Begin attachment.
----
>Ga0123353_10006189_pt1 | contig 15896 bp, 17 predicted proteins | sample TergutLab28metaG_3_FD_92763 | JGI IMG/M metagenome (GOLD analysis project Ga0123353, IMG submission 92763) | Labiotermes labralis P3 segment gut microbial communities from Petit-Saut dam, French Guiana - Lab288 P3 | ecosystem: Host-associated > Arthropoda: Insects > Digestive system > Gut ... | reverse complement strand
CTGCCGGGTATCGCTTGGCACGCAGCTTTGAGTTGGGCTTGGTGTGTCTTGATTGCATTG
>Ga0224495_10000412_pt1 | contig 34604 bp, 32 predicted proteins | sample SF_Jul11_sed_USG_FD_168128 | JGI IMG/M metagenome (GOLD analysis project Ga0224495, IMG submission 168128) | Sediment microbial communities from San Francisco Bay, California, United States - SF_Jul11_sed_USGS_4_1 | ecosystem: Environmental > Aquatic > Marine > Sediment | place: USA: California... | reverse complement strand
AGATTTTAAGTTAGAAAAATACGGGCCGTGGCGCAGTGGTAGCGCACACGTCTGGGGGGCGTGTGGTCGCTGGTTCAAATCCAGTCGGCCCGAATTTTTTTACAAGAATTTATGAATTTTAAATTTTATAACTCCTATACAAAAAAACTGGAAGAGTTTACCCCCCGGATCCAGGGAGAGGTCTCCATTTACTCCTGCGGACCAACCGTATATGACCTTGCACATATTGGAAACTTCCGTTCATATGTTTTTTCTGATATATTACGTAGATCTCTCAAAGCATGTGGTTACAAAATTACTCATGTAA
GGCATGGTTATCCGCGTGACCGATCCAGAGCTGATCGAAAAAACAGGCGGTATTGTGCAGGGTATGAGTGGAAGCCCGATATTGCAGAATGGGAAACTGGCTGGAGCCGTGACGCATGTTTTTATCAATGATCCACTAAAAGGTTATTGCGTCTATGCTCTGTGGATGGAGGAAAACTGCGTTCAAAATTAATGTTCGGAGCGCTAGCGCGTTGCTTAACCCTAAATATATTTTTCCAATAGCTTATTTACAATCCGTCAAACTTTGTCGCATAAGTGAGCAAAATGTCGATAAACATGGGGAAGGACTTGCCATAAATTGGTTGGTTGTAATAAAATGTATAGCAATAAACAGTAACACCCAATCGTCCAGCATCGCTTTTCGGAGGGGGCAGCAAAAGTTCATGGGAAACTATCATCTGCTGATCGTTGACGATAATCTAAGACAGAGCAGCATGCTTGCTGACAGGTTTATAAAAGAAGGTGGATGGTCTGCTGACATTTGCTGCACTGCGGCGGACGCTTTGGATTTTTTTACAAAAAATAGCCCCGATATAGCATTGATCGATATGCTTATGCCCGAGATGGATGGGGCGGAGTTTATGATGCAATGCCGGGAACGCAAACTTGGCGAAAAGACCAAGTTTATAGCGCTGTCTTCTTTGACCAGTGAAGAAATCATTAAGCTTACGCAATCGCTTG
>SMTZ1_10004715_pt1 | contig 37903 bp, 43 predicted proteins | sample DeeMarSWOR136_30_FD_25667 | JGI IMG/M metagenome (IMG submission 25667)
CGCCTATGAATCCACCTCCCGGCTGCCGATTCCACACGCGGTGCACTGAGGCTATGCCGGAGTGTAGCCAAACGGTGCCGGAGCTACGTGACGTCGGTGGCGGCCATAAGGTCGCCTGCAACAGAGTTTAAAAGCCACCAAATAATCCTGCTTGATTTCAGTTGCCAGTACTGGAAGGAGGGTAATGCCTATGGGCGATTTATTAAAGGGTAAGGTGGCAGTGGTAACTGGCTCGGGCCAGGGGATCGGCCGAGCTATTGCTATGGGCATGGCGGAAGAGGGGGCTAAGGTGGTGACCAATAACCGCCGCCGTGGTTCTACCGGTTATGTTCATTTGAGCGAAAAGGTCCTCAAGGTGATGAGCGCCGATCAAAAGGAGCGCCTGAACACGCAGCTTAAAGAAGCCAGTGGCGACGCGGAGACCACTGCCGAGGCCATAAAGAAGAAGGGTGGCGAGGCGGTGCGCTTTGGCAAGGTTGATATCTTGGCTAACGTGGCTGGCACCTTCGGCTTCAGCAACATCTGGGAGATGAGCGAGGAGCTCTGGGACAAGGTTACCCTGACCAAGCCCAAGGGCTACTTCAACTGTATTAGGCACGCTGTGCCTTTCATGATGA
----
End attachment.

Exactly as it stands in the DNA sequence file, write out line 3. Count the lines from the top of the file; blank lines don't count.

>Ga0224495_10000412_pt1 | contig 34604 bp, 32 predicted proteins | sample SF_Jul11_sed_USG_FD_168128 | JGI IMG/M metagenome (GOLD analysis project Ga0224495, IMG submission 168128) | Sediment microbial communities from San Francisco Bay, California, United States - SF_Jul11_sed_USGS_4_1 | ecosystem: Environmental > Aquatic > Marine > Sediment | place: USA: California... | reverse complement strand